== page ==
I am responsible for administering funds received from the university. We also bring in 40 to 50 visitors every year to the department of mathematics for seminars.

Further, we encourage research collaborations by inviting and paying for researchers from outside the university. There are also lecture series, and the conduction of outreach activities for undergraduate and high-school students.

Do you think there’s sufficient encouragement for students to pursue a career in pure research? Have you seen this interest decline in the last five or so years?

There is lots of enthusiasm for students going from school to college these days. We encourage some of those students to take up summertime research with university professors. Moreover, our proximity to Silicon Valley helps because it draws in a lot of people interested in pure-mathematics research. There is also an increasing interest in the subject due to the export of problems from computer science.

Because of these factors and some others, there has been an increase in the number of mathematics majors by nine times in eight yrs! Another important way for us to judge the interest of our students is through their participation in extracurricular activities.

As far as teaching the technical sciences is concerned, do you think there are any shortcomings in the education system – in the West and in India?

Classroom education is in a period of flux. Online education is changing things for the future.

The most successful model has been one that involved one-to-one interactions along with small class-sizes, but that is bound to change as classes grow bigger. Also, with an increasingly interdisciplinary nature of courses in the mix, balancing online courses with interactive sessions in the classroom is necessary.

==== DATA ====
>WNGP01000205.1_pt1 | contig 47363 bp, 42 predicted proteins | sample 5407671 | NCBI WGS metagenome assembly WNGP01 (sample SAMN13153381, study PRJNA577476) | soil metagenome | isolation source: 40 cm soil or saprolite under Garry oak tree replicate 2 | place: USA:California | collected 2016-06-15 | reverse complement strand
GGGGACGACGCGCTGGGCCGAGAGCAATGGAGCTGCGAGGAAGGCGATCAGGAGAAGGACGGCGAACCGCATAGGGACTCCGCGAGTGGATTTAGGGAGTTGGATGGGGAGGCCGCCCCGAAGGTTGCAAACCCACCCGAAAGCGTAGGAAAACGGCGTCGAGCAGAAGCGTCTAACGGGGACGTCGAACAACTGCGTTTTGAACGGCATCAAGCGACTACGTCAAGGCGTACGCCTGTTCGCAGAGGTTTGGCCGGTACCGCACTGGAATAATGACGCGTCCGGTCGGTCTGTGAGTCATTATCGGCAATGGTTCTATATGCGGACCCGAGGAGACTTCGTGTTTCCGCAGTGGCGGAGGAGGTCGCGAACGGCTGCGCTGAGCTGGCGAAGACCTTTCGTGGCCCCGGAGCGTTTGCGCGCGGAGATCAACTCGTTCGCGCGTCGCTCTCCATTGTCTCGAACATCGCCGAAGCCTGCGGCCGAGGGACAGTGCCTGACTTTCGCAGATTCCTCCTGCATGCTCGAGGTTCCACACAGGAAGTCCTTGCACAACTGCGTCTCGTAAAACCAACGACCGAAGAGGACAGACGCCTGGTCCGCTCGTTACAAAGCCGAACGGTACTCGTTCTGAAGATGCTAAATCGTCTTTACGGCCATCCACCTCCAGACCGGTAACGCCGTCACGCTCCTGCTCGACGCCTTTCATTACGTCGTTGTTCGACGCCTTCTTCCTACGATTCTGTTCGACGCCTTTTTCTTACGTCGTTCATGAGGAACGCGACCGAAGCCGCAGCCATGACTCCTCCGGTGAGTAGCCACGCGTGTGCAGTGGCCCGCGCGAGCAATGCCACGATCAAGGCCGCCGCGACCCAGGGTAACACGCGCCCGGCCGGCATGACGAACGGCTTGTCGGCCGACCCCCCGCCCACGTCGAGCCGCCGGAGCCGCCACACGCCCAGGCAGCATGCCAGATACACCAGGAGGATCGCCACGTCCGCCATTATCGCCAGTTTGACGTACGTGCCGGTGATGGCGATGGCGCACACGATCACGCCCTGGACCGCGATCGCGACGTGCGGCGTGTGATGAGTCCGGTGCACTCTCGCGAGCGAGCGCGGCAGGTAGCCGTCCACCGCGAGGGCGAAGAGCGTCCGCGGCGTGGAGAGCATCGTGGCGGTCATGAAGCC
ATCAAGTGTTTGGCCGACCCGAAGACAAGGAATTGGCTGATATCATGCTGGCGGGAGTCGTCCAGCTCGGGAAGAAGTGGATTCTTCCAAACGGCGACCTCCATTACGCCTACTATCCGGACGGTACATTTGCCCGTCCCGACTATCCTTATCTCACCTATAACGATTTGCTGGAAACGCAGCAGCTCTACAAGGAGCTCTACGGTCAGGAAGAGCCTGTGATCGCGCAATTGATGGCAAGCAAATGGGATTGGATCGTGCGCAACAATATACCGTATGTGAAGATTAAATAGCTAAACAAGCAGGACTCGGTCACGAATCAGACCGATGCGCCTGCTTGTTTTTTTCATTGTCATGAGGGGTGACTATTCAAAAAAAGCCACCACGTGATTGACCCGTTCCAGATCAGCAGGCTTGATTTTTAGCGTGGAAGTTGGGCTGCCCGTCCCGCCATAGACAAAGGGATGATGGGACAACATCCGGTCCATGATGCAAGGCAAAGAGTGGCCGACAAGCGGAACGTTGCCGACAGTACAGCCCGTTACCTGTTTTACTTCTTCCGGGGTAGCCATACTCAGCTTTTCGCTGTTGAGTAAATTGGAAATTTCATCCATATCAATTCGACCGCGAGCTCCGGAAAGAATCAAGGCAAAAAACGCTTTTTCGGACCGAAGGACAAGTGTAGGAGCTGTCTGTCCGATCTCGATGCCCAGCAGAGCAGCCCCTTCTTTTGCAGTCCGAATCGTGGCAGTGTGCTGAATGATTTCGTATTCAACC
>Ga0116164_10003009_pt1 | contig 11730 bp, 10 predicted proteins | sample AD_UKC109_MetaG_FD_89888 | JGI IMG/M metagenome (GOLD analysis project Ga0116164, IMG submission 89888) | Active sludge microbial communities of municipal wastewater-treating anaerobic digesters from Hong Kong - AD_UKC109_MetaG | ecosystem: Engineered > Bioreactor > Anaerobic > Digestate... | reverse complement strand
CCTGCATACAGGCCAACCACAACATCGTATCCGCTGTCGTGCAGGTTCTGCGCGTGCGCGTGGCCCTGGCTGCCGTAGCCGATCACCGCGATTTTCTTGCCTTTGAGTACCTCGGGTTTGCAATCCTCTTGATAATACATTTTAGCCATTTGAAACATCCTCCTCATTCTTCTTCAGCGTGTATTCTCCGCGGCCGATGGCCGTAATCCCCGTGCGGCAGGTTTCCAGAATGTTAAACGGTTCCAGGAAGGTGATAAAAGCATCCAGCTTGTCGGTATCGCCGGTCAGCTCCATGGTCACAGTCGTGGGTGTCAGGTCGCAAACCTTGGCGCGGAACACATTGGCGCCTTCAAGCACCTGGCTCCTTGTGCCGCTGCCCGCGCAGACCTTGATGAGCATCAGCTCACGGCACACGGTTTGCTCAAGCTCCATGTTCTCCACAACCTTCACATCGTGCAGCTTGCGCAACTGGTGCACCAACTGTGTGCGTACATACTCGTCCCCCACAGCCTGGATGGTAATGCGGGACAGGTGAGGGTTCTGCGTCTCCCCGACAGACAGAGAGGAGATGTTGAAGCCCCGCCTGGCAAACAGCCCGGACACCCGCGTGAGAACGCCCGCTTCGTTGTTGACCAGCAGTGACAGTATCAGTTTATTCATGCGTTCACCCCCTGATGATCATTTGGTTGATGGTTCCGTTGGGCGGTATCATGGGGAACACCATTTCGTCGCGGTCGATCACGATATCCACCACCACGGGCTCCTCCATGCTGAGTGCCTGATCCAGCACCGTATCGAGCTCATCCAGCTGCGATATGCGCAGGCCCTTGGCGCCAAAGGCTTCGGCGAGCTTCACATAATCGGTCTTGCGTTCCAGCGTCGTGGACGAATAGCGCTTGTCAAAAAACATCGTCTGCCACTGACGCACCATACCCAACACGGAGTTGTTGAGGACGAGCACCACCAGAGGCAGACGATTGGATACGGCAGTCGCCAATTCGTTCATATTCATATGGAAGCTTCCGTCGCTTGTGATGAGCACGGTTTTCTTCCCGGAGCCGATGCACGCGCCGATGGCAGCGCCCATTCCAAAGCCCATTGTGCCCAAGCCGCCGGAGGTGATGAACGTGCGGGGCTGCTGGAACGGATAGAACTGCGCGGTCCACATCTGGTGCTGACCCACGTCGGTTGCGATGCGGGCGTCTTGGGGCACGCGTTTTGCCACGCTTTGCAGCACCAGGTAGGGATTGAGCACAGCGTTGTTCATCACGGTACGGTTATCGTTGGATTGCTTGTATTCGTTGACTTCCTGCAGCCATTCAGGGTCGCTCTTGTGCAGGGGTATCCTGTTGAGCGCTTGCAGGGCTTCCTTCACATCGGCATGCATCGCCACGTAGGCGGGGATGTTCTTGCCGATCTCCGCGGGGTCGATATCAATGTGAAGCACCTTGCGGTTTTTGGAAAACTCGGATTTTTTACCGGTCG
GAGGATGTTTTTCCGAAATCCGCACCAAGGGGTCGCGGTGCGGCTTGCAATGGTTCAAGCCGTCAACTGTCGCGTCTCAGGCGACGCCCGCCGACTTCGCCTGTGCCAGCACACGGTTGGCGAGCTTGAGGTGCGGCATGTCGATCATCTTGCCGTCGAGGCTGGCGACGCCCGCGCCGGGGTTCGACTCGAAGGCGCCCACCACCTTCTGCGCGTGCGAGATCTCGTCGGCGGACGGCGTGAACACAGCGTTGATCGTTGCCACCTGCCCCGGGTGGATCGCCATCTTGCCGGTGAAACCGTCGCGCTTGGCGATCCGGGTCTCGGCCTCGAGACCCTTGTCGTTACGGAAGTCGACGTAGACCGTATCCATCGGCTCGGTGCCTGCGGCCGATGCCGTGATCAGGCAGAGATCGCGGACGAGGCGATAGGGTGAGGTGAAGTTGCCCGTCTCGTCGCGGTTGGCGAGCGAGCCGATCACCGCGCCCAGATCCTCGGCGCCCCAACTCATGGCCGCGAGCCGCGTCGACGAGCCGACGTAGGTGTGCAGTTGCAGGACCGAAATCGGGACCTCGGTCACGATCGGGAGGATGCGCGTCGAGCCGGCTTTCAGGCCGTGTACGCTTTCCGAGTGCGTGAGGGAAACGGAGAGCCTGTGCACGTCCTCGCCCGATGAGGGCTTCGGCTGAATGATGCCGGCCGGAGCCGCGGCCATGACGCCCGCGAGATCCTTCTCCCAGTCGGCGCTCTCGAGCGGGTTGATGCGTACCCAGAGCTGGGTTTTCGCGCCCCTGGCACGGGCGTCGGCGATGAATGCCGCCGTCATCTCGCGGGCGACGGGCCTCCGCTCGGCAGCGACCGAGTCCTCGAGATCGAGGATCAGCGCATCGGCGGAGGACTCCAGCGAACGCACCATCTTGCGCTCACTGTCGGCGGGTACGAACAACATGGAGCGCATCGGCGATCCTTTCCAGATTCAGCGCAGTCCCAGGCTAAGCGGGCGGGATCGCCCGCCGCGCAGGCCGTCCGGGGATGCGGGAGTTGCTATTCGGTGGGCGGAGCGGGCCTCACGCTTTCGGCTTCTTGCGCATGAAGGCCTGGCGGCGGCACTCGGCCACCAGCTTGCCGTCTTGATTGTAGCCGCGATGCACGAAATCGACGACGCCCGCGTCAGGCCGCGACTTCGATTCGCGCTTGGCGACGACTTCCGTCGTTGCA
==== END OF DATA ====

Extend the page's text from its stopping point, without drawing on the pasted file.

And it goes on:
I believe that this evolution will continue for the next five to ten years before it stabilizes.

With budget cuts by states around the world, big experimental physics has taken a hit. This isn’t to say theoretical research thrives – in fact, the public has always had trouble understanding the latter. So, in the current economic scene, what’re the ways in which the government can be convinced that advanced mathematics also deserves investment?

A good question.

A lot of solutions in various fields have spun out of advanced mathematics research. There is an increase in the number of problems being exported by computer science. Mathematics has for a long time been influenced by problems in physics, and vice-versa, but now, computer science has come to assume that mantle.

Further, advanced mathematics research has grown to become a huge field by itself now, and has come to influence many aspects of life. The give-and-take between fields continues to happen: as one grows, the other does, too. Pure mathematics now shares connections with other sciences, most recently with biology.

Although it might be difficult to see physical results of pure-mathematics research in the short-run, they will become visible with time. In fact, such benefits have always been hard to foretell, but they have been there all the same.

Do you think the Infosys Foundation and others like it are doing enough to offset this imbalance?

Science research in India is still funded in large parts by the government. Around the world, the trend has been toward using private funding for research, especially in light of the economic recession. For example, in the USA, the Simons Foundation has started to contribute for many research initiatives.

So, where public spending has gone down, foundations like Infosys’ are doing good work. The influx of private funding for science research is welcome.

In terms of your research, what’re you looking at next?

I am working on a couple of books, one on the Riemann zeta-function and the other on quantum unique ergodicity. Both are aimed at graduate students.